Nellie Heron Taft was never content to just sit around and wait for life to happen. She had ambition for herself and especially for her husband, William Howard Taft.

Ambition, like many other character traits, has its pros and cons.

Ambitious for Work

When young Nellie’s schooling was complete, she was expected to live leisurely and wait for a husband. But sports (like tennis which was popular at the time) and needlework did not satisfy her. She was bored and restless.

So she decided to work for pay. She was a teacher at several different schools.

This certainly raised eyebrows in town. What was Nellie Heron doing working? Certainly her family didn’t need the money. But Nellie’s ambitious spirit needed to be constantly active.

Ambitious for Intellectual Stimulation

Nellie was ambitious to keep her mind sharp. She started and hosted a salon which is like a highly educated book club.

This is when she began spending a lot of time with William Howard Taft called Will.

Will had his own ambitions. Namely, he wanted to marry Nellie. He proposed to her many times and would not give up even after receiving a negative answer time and time again.

Nellie had already purposed in her heart long before meeting Will that she would only marry someone who would be President of the United States. This might seem like a far-fetched goal, but her family was dear friends of President and Lucy Hayes. Nellie had visited at the White House with the Hayes and there her dream was born.

The problem was Will did not want to be president. He wanted to be on the Supreme Court.

Will and Nellie’s ambitions did not seem to meld together. But eventually, Nellie must have decided that Will was president material and she agreed to marry him.

Ambitious for Music

Nellie was born and raised in Cincinnati, Ohio and continued to live in Cincinnati once Will and she married.

Carl Anthony pointed out in Nellie Taft: The Unconventional First Lady of the Ragtime Era that Nellie had the ambition to make Cincinnati as culturally prominent as New York City was. Nellie was also a musician and had a desire to see Cincinnati have its own orchestra. From 1893-1900 she was the president of the Cincinnati Orchestra Association. She was not just president in name. She worked hard! She took care of contracts for the musicians, ran the stockholder and board meetings, and chased down the conductor that she wanted and insisted that he take the job.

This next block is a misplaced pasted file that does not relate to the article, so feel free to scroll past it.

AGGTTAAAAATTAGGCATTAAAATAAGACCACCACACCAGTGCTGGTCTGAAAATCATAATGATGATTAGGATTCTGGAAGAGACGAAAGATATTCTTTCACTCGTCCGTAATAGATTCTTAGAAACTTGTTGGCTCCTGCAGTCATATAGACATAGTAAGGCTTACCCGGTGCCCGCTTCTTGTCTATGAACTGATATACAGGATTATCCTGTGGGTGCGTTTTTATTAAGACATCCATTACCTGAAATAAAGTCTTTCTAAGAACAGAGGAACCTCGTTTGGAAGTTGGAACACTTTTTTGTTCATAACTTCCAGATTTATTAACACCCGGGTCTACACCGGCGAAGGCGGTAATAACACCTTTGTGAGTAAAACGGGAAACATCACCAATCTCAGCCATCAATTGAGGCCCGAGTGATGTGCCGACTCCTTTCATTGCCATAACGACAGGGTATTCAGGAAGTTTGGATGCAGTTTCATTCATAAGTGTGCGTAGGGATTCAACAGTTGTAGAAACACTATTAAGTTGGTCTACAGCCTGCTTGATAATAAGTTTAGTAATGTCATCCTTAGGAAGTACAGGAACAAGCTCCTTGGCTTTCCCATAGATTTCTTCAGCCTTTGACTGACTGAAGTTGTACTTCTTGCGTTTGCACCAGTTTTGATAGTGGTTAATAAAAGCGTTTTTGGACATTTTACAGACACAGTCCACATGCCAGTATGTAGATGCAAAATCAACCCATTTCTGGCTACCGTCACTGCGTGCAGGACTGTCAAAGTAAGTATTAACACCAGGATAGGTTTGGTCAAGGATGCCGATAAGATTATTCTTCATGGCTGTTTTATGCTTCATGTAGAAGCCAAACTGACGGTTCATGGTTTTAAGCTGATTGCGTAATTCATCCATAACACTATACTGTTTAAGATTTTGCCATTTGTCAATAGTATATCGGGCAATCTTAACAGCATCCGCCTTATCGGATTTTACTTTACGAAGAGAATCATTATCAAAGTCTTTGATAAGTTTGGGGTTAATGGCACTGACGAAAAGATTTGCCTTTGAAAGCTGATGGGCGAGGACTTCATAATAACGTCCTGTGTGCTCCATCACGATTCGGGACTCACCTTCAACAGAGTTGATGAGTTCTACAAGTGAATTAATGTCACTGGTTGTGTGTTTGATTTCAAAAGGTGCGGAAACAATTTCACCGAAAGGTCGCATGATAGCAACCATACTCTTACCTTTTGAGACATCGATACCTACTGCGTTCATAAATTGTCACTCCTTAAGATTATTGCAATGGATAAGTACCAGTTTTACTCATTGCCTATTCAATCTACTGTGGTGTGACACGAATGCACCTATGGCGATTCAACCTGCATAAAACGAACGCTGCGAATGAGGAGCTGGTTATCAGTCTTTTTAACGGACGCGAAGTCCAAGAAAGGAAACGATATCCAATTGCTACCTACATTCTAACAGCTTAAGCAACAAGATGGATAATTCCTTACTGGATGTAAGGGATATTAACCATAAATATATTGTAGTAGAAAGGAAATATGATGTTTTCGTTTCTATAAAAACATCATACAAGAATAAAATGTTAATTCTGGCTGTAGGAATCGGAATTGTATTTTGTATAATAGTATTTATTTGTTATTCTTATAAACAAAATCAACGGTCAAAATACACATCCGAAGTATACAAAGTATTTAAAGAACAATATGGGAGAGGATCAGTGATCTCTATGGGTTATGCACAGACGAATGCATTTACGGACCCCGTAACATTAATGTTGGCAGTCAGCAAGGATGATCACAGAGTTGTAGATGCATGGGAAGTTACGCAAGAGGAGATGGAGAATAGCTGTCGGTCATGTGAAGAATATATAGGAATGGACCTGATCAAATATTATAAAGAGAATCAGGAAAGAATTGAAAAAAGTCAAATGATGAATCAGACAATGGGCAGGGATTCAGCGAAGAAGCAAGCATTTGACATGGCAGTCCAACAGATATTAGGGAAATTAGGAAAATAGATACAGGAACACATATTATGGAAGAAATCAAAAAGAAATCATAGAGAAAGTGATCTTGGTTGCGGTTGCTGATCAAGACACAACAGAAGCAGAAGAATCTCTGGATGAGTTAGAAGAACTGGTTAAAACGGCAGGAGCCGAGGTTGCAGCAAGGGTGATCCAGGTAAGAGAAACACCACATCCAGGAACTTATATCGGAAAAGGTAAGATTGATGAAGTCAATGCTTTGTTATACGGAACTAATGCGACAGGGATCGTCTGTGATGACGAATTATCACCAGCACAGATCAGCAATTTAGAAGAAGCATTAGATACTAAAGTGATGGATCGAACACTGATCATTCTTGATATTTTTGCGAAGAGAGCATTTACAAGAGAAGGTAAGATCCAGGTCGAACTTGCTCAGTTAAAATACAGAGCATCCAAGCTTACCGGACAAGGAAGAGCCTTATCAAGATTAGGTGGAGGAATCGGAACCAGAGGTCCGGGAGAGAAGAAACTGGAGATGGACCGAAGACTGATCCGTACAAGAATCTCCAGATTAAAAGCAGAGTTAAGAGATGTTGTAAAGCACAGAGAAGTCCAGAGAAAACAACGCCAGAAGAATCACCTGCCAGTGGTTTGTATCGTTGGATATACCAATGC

Ambitious for Embracing Philippino Culture

After the Spanish-American War, Will Taft was appointed Governor-General of the Philippines. He really shined in this role as he created laws and brought the people together to warm up to the Americans which was no easy task especially after the military presence of MacArthur.

Nellie shined in her role of governor’s wife. She was willing to respectfully go out of her way to embrace the Philippino people which was not the popular view at the time. She shook hands with them. She welcomed the natives into the governor’s home.

She even made an amazing trek without Will to a remote people group to get to know them and represent America to them.

Ambitious for the Presidency

Her highest ambition was to see her husband ruling in the White House. After their time in the Philippines, Will was appointed to be Secretary of War under Roosevelt. Will accepted and the Tafts moved to Washington, D.C. This was not the family’s first time living in Washington, but this return gave Nellie the chance to further work out her ambition to get Will into the presidency. She played politics more so than any other First Lady before her advising her husband what to do and say and planning with other political leaders including TR.

After Will was elected, Nellie remained ambitious once she was in the first lady role. But Nellie didn’t work within ladies only organizations like other First Ladies had done. Because of her work with the orchestra, she was used to working with educated men.  She wasn’t afraid to do new things like:
·         Get rid of the horses and buggies in the White House stables and bring in the automobiles. It was not unusual to see Nellie herself cruising around D.C. in her car.
·         Create a place for outdoor concerts. Potomac Park was her brainchild including the thousands of Japanese cherry trees.
·         Work through the National Civic Foundation to improve working conditions for children and women especially in government work.
·         She was the first and only First Lady to attend the Presidential Nominating Convention of the opposing party. (This was after her husband’s presidency.)